Hi I am a 35 y.o. African American woman and the skin on my neck is noticeably darker than the skin on my face, chest and the rest of my body. Is this something that could be helped through dermatology? I have looked into skin lightening creams but I do not want to damage my skin. I note that I also have eczema and sensitive skin, although I have not had an eczema flare-up (that caused dark patches) since I was a teenager. I live in South Brunswick, NJ
Dark neck skin can have several different sources, ranging from exposure to sun light or past eczema breakouts to an endocrinologic abnormality. Evaluation by a dermatologist is strongly recommended. With a proper diagnosis, treatment and management can be tailored to your needs.
I’m a 31 year old Hispanic male and I have a mild form of trichoepithelioma around my nose, upper lips, and eyes. I wanted to know if laser treatments or anything can be done to help this, and if this kind of treatment can be helpful long term. My dermatologist told me that it is possible this kind of surgery can help, and there’s a ‘cream’ that’s been known to treat this kind of issue. How true this may be I don’t know, as I am leaning towards not using this dermatologist anymore due to the lack of concrete solution or plan for this.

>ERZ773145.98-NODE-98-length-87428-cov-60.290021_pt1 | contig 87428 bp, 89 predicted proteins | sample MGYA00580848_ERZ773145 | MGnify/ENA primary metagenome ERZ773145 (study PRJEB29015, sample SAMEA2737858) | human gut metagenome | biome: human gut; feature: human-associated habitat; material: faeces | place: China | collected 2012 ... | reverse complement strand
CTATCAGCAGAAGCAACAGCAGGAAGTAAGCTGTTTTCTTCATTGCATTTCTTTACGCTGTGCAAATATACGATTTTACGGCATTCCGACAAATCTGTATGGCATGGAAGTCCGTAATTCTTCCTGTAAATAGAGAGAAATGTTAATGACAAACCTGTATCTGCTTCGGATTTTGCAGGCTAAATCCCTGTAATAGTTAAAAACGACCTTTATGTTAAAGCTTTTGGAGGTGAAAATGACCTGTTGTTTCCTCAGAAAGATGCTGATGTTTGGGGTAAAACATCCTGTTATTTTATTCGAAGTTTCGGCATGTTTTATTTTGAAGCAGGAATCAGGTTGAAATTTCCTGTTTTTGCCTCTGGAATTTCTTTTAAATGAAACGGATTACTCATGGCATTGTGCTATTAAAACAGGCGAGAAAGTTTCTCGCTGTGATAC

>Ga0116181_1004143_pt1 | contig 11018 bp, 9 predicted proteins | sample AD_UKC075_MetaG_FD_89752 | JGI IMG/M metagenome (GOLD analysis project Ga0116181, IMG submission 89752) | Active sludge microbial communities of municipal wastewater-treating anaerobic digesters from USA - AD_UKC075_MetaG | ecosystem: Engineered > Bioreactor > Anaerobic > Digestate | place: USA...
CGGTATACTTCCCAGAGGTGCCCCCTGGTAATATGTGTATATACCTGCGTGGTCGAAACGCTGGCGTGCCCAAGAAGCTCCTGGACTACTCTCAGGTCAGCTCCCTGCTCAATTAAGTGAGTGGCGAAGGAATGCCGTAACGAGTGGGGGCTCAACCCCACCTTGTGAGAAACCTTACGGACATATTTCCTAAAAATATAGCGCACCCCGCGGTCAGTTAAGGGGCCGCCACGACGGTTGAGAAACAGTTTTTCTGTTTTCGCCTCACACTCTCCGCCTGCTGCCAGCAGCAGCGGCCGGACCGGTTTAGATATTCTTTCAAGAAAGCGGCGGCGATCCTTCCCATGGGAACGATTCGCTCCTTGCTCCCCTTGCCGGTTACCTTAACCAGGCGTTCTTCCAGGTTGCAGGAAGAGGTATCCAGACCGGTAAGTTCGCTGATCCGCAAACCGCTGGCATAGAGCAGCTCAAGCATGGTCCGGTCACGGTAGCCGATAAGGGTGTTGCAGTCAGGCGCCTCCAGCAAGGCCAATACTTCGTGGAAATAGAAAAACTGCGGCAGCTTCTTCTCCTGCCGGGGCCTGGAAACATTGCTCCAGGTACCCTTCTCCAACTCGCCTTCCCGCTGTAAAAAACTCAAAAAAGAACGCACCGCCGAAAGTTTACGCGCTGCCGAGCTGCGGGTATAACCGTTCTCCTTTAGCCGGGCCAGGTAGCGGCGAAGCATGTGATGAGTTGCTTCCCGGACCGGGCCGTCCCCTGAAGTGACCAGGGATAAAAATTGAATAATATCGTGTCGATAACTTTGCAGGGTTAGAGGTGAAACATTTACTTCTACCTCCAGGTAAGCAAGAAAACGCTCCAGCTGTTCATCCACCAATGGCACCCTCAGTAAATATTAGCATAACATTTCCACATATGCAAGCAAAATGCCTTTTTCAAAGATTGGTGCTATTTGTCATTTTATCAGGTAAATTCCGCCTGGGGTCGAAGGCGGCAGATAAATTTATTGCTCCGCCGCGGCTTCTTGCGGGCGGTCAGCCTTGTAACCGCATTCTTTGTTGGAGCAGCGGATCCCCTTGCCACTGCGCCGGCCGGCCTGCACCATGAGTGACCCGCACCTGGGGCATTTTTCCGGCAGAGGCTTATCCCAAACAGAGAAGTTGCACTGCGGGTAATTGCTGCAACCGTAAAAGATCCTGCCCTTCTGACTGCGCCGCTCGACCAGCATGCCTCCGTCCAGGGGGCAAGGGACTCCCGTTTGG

My 5 year old daughter has shown signs of skin allergies and skin moles like mines, so I want to be able to have the steps and procedures done for myself should it be time when she’s much older for her to ever to seek treatment.
At this point, the only known remedy for trichoepithelioma is excision. There are no laser treatments or creams that provide lasting results as of yet. If you have many trichoepitheliomas and if indeed your daughter has them, too, please be sure to undergo the regular screening examinations that your dermatologist recommended.